In the same way that in business today, if your employee base is not diverse, if you’re not hiring multiple races, sexes, religions, whatever criteria happens to be on your list. Are your suppliers the same way?

 

In a federal contract you’re pretty much required to have at least made the effort if not successfully employed diverse suppliers, be they women-owned or minority-owned; there are a number of different categories that the federal government describes as diverse suppliers. But you track it based on your supplier registration, if you will. When a supplier comes to you and wants to do business with you and record all the data about that company, one of the questions at task is: How are you classified? How does the Small Business Administration classify you in terms of what you do?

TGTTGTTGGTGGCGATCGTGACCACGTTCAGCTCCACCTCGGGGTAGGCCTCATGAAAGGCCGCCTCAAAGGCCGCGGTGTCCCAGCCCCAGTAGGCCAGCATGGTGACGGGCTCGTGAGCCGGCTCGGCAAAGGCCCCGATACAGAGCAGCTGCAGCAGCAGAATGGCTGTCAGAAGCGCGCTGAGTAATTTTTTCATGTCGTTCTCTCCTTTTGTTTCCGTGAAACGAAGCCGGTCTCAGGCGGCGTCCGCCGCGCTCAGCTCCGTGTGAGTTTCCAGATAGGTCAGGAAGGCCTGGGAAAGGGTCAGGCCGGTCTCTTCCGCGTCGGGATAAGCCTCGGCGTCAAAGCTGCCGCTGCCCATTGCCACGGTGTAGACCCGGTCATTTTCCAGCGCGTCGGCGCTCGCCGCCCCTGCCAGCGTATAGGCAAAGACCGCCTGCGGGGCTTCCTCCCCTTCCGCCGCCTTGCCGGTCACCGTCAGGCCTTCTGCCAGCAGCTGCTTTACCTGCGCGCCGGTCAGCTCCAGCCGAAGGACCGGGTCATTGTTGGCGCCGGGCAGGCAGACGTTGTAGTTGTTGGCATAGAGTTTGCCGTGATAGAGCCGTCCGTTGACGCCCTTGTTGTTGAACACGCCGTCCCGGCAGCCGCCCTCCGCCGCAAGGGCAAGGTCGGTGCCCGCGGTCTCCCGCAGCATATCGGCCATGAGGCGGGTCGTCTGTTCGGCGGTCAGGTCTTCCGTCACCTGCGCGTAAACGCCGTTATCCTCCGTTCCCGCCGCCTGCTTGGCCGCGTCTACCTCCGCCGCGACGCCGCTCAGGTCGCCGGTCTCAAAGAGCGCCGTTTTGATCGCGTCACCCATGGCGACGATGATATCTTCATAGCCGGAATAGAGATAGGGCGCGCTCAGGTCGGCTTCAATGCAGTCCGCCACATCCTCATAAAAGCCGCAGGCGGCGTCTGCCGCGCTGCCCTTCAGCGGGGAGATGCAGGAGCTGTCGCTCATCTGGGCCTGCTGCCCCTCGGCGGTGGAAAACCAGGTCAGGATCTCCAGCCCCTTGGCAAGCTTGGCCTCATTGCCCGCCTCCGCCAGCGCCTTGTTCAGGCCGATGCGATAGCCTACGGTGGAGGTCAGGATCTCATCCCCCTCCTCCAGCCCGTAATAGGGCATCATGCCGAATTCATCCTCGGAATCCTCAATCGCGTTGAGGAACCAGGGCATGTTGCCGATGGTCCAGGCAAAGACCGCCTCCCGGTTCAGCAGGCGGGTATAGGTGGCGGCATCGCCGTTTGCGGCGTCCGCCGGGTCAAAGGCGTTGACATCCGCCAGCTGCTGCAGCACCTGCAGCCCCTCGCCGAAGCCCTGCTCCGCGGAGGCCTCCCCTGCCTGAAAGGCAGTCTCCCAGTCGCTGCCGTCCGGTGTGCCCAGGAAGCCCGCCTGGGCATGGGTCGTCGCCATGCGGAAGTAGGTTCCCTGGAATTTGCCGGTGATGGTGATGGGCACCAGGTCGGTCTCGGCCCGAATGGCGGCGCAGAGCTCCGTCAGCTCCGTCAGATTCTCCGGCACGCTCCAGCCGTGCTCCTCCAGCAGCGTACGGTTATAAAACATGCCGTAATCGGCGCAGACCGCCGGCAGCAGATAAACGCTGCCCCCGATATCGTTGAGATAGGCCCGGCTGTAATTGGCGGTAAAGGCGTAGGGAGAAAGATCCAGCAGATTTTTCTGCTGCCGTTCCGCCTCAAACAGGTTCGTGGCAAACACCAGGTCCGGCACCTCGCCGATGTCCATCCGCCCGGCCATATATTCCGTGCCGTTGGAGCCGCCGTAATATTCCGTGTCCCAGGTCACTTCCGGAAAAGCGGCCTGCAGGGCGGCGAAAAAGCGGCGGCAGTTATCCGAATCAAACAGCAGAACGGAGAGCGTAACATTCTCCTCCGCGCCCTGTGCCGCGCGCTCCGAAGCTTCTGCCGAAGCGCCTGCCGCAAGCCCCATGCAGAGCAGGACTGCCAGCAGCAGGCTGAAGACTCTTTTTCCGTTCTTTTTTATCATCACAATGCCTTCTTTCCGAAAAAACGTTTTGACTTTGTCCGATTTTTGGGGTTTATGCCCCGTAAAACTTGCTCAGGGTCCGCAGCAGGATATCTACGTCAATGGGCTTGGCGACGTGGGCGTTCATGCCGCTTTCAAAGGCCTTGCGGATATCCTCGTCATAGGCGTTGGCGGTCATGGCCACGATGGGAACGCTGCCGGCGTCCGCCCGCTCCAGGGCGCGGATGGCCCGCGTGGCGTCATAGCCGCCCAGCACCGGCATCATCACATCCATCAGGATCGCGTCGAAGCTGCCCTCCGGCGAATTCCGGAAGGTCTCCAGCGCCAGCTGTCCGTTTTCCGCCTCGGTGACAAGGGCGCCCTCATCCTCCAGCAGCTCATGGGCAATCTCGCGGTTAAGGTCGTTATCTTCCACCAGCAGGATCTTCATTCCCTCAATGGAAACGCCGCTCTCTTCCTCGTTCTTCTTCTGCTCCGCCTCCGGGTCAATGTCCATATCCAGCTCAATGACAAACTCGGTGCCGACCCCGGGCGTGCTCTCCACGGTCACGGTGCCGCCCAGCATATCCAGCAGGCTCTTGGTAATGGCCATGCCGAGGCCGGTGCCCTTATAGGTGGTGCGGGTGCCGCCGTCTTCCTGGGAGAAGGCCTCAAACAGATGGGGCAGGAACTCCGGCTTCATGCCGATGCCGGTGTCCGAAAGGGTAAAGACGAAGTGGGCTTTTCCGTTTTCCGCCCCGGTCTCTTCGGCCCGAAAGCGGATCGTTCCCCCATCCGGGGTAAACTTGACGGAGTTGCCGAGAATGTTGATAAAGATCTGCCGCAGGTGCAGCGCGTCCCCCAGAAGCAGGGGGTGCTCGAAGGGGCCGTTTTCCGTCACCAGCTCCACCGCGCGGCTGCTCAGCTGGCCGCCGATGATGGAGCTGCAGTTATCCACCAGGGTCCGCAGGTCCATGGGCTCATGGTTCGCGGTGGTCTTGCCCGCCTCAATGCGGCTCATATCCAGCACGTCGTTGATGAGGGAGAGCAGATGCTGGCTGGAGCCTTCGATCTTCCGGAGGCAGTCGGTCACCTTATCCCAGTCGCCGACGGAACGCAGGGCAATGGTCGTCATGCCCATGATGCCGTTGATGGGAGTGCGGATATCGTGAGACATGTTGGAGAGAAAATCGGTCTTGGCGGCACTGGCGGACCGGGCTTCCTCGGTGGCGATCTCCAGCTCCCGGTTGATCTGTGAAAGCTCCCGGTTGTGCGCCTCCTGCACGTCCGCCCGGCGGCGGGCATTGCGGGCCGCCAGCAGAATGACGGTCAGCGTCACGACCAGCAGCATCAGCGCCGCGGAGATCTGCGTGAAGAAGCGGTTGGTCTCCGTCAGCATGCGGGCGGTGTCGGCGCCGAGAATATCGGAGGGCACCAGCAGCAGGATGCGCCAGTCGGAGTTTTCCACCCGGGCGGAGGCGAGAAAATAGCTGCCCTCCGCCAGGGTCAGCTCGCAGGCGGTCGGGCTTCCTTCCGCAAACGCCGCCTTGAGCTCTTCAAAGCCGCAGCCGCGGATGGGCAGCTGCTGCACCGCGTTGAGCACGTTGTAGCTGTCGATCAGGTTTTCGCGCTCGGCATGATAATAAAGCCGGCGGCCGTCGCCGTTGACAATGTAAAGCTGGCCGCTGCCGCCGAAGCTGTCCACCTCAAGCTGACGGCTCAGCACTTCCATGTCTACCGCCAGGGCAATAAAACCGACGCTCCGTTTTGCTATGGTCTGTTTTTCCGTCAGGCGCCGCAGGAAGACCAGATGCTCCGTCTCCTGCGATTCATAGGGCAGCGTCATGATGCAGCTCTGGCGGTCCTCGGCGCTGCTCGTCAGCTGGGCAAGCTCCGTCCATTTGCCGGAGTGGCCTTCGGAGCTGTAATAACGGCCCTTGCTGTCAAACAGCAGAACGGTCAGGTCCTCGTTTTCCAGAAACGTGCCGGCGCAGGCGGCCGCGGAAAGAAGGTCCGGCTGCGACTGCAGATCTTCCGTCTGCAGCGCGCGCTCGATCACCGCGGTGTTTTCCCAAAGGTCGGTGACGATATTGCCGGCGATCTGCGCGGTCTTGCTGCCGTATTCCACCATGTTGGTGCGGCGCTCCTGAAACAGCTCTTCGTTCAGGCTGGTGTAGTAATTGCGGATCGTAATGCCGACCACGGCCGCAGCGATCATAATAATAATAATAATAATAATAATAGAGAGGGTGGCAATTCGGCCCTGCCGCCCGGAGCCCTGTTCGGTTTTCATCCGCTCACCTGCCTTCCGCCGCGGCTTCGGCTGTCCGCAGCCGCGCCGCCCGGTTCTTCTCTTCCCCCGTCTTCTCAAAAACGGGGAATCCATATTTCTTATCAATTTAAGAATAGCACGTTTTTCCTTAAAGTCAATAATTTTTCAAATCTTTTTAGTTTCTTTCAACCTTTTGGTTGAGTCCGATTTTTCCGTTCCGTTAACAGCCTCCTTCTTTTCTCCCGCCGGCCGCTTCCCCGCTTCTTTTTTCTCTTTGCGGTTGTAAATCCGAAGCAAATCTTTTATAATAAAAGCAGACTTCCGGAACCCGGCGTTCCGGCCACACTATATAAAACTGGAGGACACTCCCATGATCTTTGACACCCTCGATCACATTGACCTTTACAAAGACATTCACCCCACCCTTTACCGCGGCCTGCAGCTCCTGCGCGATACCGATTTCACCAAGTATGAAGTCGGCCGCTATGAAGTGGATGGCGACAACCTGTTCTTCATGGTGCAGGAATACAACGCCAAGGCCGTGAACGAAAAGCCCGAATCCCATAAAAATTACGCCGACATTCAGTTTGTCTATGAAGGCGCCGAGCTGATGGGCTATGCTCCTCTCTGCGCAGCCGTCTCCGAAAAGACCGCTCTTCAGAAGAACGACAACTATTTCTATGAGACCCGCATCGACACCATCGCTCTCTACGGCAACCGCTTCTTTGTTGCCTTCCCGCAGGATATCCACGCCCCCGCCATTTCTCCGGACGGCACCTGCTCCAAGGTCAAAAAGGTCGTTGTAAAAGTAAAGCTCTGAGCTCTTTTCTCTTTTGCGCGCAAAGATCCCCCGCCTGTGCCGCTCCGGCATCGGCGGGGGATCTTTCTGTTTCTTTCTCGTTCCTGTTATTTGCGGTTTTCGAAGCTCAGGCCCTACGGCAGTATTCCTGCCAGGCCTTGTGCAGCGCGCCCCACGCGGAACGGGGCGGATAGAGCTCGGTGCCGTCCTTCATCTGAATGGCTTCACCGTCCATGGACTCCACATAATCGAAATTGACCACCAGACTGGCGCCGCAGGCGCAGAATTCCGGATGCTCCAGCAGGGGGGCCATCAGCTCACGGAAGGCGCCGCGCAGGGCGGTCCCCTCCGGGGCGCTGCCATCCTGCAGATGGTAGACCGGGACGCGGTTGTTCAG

That will usually answer the question because if the Small Business Administration has recognized them as a diverse supplier, they’ll have a specific category to fit in. You put that in the registry, and at the end of the day, you can look back and say, “I’m doing business today with” whoever it is. If you have 100 suppliers, you have 7, 10, whatever the number is, of diverse suppliers that you’re developing.

 

One of the things to me that ties diversity and sustainability together: If you’re in procurement, one of the things you always look for is competition. If you want to maintain a competitive environment out there in the workplace. One of the things we have to do is develop new suppliers, bring new people in to, especially in a category that might have very few people available.